Anterior spinal artery infarction due to compression of an anomalous right vertebral artery
Lydia Gregg MA, CMI, FAMI
Johns Hopkins University School of Medicine
Ellicott City, Maryland, USA
The main illustration depicts the anomalous path of a right vertebral artery that originates from the descending thoracic aorta, crosses behind the esophagus, provides the only blood supply to the upper cervical spinal cord at level C2, and ends in the right posterior inferior cerebellar artery (PICA). The inset on the right side shows an infarction at C3-C5 spinal cord levels within the anterior horns of the spinal cord. The inset on the left shows the likely cause of the infarction, a food bolus compressed by the aortic arch and, in turn, compressing the anomalous vertebral artery against the vertebral column.
The anomalous pathway of the right vertebral artery was difficult to view on the available MRI data in relation to the aortic arch and the esophagus. The illustration clarifies these relationships in this full-page journal article illustration for Interventional Neuroradiologists.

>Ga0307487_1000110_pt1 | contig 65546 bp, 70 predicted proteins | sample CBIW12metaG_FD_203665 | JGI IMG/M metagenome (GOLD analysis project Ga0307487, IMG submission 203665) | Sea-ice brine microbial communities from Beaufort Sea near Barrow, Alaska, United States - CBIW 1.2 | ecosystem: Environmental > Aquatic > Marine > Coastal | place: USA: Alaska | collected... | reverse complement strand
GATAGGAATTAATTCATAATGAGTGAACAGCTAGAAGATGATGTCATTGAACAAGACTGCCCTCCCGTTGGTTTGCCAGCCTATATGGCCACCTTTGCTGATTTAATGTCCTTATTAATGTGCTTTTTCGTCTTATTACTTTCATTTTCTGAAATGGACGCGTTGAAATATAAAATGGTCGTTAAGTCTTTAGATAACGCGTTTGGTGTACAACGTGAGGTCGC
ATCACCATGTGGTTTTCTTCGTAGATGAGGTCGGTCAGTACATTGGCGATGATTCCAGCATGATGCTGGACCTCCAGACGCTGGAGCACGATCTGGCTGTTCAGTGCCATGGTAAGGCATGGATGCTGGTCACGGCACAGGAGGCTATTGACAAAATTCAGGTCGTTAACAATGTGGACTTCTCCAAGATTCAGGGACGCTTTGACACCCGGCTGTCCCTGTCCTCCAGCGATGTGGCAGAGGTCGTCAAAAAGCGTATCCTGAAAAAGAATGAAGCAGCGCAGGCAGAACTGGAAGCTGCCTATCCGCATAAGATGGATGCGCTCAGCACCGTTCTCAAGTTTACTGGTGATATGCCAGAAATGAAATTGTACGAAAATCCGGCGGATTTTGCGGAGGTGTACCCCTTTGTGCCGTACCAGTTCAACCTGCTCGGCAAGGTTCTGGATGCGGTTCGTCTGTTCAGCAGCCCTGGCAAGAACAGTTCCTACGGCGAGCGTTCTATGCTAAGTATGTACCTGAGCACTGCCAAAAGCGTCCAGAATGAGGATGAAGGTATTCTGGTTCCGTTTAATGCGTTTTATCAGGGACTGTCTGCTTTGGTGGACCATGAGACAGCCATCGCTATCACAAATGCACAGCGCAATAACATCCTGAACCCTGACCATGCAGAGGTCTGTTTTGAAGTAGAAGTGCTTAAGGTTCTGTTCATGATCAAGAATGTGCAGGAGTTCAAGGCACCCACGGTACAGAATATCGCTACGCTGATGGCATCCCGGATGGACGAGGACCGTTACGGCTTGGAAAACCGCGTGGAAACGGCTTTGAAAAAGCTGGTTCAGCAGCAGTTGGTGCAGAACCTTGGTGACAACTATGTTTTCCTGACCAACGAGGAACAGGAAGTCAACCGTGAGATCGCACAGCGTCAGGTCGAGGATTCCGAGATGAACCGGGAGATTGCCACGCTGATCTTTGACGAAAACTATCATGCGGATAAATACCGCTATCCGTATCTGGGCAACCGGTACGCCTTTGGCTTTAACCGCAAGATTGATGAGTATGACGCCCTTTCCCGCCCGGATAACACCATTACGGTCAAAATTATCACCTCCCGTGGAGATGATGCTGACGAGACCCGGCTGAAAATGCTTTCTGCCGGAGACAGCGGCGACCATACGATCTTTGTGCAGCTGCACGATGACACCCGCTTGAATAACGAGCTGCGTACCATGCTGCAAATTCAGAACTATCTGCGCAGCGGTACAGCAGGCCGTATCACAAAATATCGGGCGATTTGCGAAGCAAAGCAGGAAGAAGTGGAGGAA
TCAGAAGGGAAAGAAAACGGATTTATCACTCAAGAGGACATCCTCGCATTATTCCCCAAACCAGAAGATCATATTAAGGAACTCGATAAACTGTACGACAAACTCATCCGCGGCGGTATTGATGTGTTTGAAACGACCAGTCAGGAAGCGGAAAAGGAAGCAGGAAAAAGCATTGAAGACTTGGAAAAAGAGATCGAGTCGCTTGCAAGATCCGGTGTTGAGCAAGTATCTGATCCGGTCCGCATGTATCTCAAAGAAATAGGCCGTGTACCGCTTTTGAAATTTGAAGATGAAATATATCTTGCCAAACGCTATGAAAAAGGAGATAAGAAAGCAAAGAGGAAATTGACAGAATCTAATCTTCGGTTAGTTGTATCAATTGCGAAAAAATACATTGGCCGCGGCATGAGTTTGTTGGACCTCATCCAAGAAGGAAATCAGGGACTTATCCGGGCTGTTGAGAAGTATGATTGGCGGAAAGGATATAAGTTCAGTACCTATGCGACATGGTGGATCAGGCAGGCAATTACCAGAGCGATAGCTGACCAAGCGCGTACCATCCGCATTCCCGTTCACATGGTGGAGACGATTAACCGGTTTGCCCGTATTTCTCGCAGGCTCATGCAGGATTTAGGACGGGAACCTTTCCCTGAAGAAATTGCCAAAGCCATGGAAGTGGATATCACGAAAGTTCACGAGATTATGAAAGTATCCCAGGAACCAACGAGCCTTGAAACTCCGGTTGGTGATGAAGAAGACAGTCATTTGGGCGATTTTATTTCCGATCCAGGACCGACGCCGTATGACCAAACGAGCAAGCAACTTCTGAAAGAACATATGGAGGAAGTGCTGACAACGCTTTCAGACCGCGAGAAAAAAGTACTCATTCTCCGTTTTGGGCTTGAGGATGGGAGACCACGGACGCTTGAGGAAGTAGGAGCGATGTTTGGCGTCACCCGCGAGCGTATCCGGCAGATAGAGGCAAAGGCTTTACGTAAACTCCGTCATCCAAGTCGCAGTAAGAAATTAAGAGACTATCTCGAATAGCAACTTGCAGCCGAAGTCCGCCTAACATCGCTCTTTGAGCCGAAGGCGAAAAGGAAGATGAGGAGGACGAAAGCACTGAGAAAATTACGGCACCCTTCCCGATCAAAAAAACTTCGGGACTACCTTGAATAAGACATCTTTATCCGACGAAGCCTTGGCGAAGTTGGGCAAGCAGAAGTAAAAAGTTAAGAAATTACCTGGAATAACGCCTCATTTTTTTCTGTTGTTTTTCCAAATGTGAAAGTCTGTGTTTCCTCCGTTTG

Illustration produced in Adobe Photoshop using an iMac computer.
"This is a beautifully rendered illustration. Very effective “ghosting” clarifies the complex relationship between the aortic arch, esophagus, vertebral column, and the anomalous origin of the Right Vertebral Artery. The insets clearly show how swallowing a large bolus of food could result in an anterior horn infarct of the cervical spinal cord. This is exactly what a good medical illustration should do – clarify complex information that would otherwise be difficult to understand."
- James A. Perkins MFA, CMI, FAMI
Board Certified Medical Illustrator
Fellow, Association of Medical Illustrators
Distinguished Professor and Graduate Director, Medical Illustration
Head of the Department of Medical Sciences, Health & Management
College of Health Sciences & Technology
Rochester Institute of Technology